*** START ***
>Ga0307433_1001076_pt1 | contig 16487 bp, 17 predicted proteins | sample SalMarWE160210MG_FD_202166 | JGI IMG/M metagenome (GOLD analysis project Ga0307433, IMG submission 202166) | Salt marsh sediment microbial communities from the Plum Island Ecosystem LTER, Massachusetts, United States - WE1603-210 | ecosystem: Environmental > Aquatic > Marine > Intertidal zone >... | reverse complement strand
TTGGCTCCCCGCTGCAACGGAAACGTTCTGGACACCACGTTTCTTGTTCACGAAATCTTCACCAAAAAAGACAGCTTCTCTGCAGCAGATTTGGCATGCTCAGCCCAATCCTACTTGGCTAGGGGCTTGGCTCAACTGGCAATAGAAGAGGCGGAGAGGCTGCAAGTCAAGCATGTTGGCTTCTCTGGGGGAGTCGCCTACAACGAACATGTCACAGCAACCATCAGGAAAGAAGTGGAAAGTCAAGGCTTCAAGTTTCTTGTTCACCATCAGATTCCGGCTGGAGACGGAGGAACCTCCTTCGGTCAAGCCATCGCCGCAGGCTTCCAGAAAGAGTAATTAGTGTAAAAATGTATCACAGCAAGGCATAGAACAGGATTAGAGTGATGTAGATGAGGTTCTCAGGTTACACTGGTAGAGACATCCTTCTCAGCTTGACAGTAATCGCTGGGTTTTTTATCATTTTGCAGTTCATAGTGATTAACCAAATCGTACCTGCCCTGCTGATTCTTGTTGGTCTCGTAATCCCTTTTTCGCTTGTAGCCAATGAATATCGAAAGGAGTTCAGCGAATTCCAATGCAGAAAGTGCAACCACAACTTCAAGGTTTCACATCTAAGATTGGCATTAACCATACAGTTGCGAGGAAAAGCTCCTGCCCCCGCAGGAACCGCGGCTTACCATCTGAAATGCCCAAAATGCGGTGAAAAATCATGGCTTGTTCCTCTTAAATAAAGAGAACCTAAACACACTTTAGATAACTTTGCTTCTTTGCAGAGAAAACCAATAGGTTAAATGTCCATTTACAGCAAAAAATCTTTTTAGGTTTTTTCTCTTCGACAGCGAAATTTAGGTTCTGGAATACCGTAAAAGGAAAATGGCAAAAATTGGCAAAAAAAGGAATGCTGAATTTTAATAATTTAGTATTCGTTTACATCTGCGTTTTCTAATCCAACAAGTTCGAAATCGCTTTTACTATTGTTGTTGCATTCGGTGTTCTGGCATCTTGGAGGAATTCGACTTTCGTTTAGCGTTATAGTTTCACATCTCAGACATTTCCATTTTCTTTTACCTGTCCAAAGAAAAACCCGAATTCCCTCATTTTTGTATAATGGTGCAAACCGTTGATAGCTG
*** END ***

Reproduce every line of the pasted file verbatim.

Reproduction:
>Ga0307433_1001076_pt1 | contig 16487 bp, 17 predicted proteins | sample SalMarWE160210MG_FD_202166 | JGI IMG/M metagenome (GOLD analysis project Ga0307433, IMG submission 202166) | Salt marsh sediment microbial communities from the Plum Island Ecosystem LTER, Massachusetts, United States - WE1603-210 | ecosystem: Environmental > Aquatic > Marine > Intertidal zone >... | reverse complement strand
TTGGCTCCCCGCTGCAACGGAAACGTTCTGGACACCACGTTTCTTGTTCACGAAATCTTCACCAAAAAAGACAGCTTCTCTGCAGCAGATTTGGCATGCTCAGCCCAATCCTACTTGGCTAGGGGCTTGGCTCAACTGGCAATAGAAGAGGCGGAGAGGCTGCAAGTCAAGCATGTTGGCTTCTCTGGGGGAGTCGCCTACAACGAACATGTCACAGCAACCATCAGGAAAGAAGTGGAAAGTCAAGGCTTCAAGTTTCTTGTTCACCATCAGATTCCGGCTGGAGACGGAGGAACCTCCTTCGGTCAAGCCATCGCCGCAGGCTTCCAGAAAGAGTAATTAGTGTAAAAATGTATCACAGCAAGGCATAGAACAGGATTAGAGTGATGTAGATGAGGTTCTCAGGTTACACTGGTAGAGACATCCTTCTCAGCTTGACAGTAATCGCTGGGTTTTTTATCATTTTGCAGTTCATAGTGATTAACCAAATCGTACCTGCCCTGCTGATTCTTGTTGGTCTCGTAATCCCTTTTTCGCTTGTAGCCAATGAATATCGAAAGGAGTTCAGCGAATTCCAATGCAGAAAGTGCAACCACAACTTCAAGGTTTCACATCTAAGATTGGCATTAACCATACAGTTGCGAGGAAAAGCTCCTGCCCCCGCAGGAACCGCGGCTTACCATCTGAAATGCCCAAAATGCGGTGAAAAATCATGGCTTGTTCCTCTTAAATAAAGAGAACCTAAACACACTTTAGATAACTTTGCTTCTTTGCAGAGAAAACCAATAGGTTAAATGTCCATTTACAGCAAAAAATCTTTTTAGGTTTTTTCTCTTCGACAGCGAAATTTAGGTTCTGGAATACCGTAAAAGGAAAATGGCAAAAATTGGCAAAAAAAGGAATGCTGAATTTTAATAATTTAGTATTCGTTTACATCTGCGTTTTCTAATCCAACAAGTTCGAAATCGCTTTTACTATTGTTGTTGCATTCGGTGTTCTGGCATCTTGGAGGAATTCGACTTTCGTTTAGCGTTATAGTTTCACATCTCAGACATTTCCATTTTCTTTTACCTGTCCAAAGAAAAACCCGAATTCCCTCATTTTTGTATAATGGTGCAAACCGTTGATAGCTG